It’s hot outside, children are home for the summer (which can be frustrating), and tempers can be high both at work and at home, so I thought I’d share some tips for how you can manage your own anger and reduce conflict in your life.
Take a breath and count to 10 before responding to someone who you are having conflict with. This gives you some time to think before you speak. We often respond (especially to emails/texts) right away and it doesn’t give us an opportunity to think about how our reply will be received. Is letting yourself say what you’re actually thinking worth escalating the conflict? This is especially true with dealing with a superior at your workplace; you don’t want to say or do something that could jeopardize your job or a promotion or raise.
If you are face to face with the person, another option is to Walk away to give yourself (or the other party) time to calm down. But make sure to tell the other person that you need a break, simply walking away may escalate the situation. It can be as simple as saying you need to use the restroom or get some water. Just give yourself the time you need to cool down before responding. Remember, however, 99.99% of the time, you do need to come back to the discussion topic; avoidance will not do you much good if you’re dealing with a family member or co-worker, as you’ll have to deal with the issue eventually and by then, both of you will likely be further entrenched in your positions. If you need more time than just a restroom break, take a walk or run around the block if you can. Physical activity can help you control your body’s physical response to anger/stress, which can help you to manage that emotion.
Think about the issue from the other person’s point of view. This is often a hard one, especially when you are emotionally invested in the situation. In law school, they teach students to look at the case from both sides. You have to look at your conflict from both sides in order to see the weaknesses in your own point of view. If you don’t try to step into their shoes, you only see the weaknesses in the other person’s case/argument, not your own.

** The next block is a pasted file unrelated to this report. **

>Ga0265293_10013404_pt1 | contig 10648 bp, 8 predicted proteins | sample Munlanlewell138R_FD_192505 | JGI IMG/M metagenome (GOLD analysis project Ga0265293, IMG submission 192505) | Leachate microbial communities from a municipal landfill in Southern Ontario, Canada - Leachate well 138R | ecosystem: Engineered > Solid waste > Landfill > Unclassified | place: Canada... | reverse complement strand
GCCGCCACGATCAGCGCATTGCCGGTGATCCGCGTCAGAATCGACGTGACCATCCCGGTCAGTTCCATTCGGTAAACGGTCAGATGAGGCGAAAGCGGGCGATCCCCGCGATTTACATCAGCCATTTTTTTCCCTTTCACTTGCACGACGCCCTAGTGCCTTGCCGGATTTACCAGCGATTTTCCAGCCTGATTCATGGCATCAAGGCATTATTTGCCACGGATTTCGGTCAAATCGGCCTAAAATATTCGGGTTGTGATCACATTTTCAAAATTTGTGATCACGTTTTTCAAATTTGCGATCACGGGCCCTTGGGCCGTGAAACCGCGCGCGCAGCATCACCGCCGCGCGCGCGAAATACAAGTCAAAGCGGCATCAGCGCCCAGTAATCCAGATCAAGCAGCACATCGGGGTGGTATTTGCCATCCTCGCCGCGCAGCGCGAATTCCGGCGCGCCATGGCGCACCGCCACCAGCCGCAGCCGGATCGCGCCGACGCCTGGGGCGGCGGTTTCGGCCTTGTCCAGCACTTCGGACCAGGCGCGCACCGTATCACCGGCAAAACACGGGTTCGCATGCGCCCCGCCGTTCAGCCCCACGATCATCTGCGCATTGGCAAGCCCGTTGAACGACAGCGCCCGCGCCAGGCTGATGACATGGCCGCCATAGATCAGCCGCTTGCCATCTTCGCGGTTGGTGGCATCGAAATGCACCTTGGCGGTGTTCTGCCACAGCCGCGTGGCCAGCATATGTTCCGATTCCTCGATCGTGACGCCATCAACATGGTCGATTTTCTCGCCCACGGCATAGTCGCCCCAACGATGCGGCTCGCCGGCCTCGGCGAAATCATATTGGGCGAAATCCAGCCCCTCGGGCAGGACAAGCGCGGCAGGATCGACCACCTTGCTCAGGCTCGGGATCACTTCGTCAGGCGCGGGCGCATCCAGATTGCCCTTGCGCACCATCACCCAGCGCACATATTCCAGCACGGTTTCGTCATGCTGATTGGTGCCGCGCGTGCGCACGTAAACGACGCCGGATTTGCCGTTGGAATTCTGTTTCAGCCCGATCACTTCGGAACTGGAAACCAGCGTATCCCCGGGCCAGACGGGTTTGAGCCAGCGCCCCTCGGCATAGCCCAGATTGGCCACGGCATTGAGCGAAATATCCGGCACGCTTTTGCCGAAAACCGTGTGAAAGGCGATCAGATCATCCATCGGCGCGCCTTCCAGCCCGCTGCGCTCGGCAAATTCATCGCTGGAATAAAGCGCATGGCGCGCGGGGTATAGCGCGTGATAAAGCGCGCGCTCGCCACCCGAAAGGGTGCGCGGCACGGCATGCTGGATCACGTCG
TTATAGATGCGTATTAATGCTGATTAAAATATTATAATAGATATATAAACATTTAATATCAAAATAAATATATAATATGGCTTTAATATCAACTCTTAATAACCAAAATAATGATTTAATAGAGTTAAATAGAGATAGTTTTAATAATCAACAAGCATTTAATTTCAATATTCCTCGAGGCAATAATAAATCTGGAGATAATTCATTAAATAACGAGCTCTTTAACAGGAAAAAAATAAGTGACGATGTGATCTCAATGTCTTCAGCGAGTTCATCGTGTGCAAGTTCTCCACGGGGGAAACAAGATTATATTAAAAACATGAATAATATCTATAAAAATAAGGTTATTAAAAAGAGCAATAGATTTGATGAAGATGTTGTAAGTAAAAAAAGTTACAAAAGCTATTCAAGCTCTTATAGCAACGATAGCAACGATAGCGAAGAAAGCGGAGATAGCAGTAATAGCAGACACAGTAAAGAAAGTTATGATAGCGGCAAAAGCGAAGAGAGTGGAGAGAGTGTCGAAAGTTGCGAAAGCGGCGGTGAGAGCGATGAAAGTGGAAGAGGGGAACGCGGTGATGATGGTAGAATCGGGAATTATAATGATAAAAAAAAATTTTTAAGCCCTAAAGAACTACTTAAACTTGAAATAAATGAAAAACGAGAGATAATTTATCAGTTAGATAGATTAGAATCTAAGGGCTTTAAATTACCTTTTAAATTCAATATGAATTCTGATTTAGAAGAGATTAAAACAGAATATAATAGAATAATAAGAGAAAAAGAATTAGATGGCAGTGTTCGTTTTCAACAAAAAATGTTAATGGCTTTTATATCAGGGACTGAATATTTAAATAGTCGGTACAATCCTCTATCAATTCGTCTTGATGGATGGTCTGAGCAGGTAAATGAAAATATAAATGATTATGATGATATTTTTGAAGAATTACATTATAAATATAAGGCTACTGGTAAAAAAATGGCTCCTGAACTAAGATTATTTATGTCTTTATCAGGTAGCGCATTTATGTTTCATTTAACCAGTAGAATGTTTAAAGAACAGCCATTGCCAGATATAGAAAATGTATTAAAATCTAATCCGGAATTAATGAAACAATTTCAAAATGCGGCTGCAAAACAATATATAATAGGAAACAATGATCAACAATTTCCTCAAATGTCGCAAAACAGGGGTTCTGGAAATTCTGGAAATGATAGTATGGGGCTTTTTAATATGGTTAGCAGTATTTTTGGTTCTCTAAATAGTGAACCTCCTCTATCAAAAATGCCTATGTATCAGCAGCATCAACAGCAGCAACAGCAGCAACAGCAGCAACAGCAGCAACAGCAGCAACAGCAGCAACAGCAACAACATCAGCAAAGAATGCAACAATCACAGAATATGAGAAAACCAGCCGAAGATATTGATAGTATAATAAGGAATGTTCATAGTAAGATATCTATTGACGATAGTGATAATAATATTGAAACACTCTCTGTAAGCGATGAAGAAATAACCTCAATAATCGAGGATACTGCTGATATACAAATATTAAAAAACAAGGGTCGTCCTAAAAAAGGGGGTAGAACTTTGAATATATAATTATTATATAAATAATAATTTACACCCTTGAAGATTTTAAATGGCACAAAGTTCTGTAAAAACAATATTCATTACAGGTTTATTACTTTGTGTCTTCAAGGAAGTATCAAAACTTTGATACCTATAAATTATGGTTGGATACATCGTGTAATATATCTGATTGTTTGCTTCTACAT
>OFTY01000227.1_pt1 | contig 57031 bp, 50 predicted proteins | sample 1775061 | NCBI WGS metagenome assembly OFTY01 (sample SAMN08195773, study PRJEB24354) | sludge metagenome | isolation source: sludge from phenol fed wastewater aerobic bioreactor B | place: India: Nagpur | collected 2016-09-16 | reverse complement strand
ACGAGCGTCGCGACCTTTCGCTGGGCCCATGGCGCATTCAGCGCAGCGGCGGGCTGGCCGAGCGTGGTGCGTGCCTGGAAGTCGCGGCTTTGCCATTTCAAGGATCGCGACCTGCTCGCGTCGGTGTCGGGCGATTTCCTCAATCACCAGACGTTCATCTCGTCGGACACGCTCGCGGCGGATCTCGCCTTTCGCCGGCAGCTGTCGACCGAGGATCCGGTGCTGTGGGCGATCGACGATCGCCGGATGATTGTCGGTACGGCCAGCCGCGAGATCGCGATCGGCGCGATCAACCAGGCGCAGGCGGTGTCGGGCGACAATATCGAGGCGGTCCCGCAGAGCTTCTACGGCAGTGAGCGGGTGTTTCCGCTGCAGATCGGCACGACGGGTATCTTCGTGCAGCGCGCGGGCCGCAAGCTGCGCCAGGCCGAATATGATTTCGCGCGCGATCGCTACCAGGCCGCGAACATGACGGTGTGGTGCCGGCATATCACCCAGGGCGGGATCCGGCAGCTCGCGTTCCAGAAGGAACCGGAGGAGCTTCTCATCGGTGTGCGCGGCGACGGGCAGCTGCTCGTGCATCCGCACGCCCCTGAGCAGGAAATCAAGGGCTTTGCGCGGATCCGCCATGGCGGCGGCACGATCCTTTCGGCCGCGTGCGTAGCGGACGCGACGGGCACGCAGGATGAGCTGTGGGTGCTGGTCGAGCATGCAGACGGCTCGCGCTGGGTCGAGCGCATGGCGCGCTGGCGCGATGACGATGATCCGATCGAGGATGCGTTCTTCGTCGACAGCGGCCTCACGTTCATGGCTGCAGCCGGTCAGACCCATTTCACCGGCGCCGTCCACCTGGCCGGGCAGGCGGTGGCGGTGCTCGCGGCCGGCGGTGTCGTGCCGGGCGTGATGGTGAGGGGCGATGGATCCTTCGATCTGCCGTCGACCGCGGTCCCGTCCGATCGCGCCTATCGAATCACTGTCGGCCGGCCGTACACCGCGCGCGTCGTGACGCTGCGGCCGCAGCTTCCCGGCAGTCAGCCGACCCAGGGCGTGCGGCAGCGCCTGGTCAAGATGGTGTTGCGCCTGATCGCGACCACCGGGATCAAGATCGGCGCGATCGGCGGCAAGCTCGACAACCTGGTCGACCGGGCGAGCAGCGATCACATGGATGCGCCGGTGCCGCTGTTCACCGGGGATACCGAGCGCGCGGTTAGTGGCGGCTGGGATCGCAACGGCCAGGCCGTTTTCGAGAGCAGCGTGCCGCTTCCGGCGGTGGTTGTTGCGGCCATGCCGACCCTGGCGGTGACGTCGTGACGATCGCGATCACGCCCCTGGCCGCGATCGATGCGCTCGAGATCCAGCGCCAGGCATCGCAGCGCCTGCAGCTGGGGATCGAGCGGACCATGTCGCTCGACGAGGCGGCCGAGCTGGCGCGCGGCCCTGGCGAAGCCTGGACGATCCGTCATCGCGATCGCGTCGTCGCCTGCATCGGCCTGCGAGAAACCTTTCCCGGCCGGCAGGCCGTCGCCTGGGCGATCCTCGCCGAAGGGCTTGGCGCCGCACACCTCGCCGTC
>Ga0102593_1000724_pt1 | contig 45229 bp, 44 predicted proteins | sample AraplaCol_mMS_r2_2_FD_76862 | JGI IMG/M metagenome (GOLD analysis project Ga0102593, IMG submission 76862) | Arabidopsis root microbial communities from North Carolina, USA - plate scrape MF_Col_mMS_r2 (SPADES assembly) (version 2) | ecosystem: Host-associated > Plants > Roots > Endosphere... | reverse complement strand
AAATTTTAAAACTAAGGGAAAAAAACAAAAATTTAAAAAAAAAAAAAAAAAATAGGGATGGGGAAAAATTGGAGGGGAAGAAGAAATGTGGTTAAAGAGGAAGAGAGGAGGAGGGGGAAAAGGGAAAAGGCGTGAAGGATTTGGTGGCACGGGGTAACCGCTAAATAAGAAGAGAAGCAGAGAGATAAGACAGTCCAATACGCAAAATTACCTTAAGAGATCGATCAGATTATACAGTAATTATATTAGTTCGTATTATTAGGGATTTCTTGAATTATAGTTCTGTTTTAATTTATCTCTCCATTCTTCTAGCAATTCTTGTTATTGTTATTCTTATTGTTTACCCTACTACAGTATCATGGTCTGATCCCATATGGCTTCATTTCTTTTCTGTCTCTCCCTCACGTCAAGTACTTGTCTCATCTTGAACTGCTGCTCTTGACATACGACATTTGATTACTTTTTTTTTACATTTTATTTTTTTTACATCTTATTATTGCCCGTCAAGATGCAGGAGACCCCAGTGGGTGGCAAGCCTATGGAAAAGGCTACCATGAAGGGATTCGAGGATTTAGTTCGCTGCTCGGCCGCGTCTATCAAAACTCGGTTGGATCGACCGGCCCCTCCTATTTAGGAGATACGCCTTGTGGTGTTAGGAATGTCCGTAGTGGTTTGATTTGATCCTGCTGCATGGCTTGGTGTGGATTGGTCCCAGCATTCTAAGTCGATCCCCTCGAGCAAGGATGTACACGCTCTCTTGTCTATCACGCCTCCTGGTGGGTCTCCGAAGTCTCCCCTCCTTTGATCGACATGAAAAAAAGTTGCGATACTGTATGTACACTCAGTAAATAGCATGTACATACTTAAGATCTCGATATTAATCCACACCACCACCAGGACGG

I am not saying that you should not express your anger. I am saying you need to be thinking clearly when you express your frustration so that you can be non-confrontational (which can escalate the dispute), but assertive. You also need to Listen to the other person’s expression of frustration from their point of view. They may not be expressing themselves in the best way, but try to look behind that and get to what’s really in those words or actions.
Be respectful and use “I” statements, not “You” statements.
Present a possible solution to the issue at hand, but don’t be wed to it. In other words, it’s not my way or the highway. Be open to the other person’s ideas for resolution as well, there’s likely a compromise in there that you can both live with.
Lastly, recognize when you need help, whether it’s someone to help you deal with your anger alone (i.e. an anger management specialist or course) or a professional like a mediator to facilitate the conversation and direct the process.